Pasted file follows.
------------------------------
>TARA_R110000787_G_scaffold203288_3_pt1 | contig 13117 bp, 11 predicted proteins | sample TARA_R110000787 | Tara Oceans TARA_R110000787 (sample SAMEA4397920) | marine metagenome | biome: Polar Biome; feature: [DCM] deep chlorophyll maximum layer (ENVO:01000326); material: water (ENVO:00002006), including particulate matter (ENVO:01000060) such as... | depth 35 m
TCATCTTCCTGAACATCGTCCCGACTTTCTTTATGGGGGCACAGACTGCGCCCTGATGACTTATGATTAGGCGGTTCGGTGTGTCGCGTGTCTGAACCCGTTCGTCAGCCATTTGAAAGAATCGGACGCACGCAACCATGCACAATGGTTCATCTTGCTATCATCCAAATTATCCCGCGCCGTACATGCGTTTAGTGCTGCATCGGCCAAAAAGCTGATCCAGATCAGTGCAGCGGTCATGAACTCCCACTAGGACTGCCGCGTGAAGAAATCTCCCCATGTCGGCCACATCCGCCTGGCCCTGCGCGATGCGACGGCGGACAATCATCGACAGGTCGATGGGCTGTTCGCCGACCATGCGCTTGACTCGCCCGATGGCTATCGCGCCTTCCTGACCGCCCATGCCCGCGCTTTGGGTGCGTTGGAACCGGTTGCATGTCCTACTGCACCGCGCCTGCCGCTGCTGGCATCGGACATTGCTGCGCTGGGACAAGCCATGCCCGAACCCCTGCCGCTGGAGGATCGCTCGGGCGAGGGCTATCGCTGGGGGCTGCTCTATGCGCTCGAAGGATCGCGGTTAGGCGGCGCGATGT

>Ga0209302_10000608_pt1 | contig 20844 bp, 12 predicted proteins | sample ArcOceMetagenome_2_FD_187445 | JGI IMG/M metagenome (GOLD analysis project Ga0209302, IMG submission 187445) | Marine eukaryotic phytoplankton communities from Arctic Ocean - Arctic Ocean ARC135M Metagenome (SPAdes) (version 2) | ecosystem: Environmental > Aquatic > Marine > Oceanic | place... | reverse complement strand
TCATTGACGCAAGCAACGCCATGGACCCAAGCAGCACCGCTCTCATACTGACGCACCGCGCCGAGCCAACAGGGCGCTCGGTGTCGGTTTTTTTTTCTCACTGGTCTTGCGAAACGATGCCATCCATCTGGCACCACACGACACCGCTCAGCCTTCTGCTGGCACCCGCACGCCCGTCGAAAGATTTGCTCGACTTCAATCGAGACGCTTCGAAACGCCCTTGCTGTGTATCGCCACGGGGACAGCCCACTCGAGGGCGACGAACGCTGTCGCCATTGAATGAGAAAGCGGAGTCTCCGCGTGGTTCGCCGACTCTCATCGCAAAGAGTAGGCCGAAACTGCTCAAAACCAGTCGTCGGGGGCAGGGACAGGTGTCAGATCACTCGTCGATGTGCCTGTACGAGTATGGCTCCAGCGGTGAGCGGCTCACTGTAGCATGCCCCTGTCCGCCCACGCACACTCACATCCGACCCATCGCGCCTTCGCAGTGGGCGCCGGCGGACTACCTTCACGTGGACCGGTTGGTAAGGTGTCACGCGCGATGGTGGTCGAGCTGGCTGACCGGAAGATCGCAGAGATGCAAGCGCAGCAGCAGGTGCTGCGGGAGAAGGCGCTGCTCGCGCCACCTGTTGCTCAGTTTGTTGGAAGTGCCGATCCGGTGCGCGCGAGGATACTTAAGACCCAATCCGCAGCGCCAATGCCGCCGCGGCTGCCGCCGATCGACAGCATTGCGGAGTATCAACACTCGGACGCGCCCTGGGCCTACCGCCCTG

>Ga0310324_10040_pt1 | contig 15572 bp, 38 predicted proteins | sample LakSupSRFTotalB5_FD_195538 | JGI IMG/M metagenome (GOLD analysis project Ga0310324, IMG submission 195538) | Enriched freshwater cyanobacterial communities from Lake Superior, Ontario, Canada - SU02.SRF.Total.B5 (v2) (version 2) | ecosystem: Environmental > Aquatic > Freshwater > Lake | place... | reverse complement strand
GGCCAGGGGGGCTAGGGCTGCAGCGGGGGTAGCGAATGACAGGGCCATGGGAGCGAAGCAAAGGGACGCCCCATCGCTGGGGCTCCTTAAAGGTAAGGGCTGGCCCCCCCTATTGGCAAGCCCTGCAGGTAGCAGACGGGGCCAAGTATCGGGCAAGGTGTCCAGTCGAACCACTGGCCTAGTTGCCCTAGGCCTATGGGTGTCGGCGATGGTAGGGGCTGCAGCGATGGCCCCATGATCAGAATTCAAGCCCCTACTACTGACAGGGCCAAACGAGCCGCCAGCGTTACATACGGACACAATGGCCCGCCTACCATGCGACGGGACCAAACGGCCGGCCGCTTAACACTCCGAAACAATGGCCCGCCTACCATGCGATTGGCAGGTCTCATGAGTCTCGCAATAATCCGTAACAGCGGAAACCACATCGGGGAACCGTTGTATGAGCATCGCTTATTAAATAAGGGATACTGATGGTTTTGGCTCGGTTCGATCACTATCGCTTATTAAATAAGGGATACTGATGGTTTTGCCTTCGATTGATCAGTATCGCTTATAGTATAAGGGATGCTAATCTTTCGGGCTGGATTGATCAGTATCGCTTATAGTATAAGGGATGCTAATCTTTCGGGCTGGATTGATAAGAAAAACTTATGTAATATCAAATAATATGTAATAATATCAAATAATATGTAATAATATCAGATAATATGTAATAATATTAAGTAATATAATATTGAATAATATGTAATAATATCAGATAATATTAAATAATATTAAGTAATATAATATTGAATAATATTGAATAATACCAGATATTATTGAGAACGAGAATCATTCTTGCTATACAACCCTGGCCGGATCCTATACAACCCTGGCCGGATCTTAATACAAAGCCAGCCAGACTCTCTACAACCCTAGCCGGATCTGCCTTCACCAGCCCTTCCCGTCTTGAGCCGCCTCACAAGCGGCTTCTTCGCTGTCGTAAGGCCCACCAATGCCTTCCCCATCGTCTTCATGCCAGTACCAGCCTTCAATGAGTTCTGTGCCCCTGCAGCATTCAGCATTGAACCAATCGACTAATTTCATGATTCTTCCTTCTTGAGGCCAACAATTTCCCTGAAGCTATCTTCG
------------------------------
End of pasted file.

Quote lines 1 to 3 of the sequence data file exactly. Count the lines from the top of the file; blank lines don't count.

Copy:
>TARA_R110000787_G_scaffold203288_3_pt1 | contig 13117 bp, 11 predicted proteins | sample TARA_R110000787 | Tara Oceans TARA_R110000787 (sample SAMEA4397920) | marine metagenome | biome: Polar Biome; feature: [DCM] deep chlorophyll maximum layer (ENVO:01000326); material: water (ENVO:00002006), including particulate matter (ENVO:01000060) such as... | depth 35 m
TCATCTTCCTGAACATCGTCCCGACTTTCTTTATGGGGGCACAGACTGCGCCCTGATGACTTATGATTAGGCGGTTCGGTGTGTCGCGTGTCTGAACCCGTTCGTCAGCCATTTGAAAGAATCGGACGCACGCAACCATGCACAATGGTTCATCTTGCTATCATCCAAATTATCCCGCGCCGTACATGCGTTTAGTGCTGCATCGGCCAAAAAGCTGATCCAGATCAGTGCAGCGGTCATGAACTCCCACTAGGACTGCCGCGTGAAGAAATCTCCCCATGTCGGCCACATCCGCCTGGCCCTGCGCGATGCGACGGCGGACAATCATCGACAGGTCGATGGGCTGTTCGCCGACCATGCGCTTGACTCGCCCGATGGCTATCGCGCCTTCCTGACCGCCCATGCCCGCGCTTTGGGTGCGTTGGAACCGGTTGCATGTCCTACTGCACCGCGCCTGCCGCTGCTGGCATCGGACATTGCTGCGCTGGGACAAGCCATGCCCGAACCCCTGCCGCTGGAGGATCGCTCGGGCGAGGGCTATCGCTGGGGGCTGCTCTATGCGCTCGAAGGATCGCGGTTAGGCGGCGCGATGT

>Ga0209302_10000608_pt1 | contig 20844 bp, 12 predicted proteins | sample ArcOceMetagenome_2_FD_187445 | JGI IMG/M metagenome (GOLD analysis project Ga0209302, IMG submission 187445) | Marine eukaryotic phytoplankton communities from Arctic Ocean - Arctic Ocean ARC135M Metagenome (SPAdes) (version 2) | ecosystem: Environmental > Aquatic > Marine > Oceanic | place... | reverse complement strand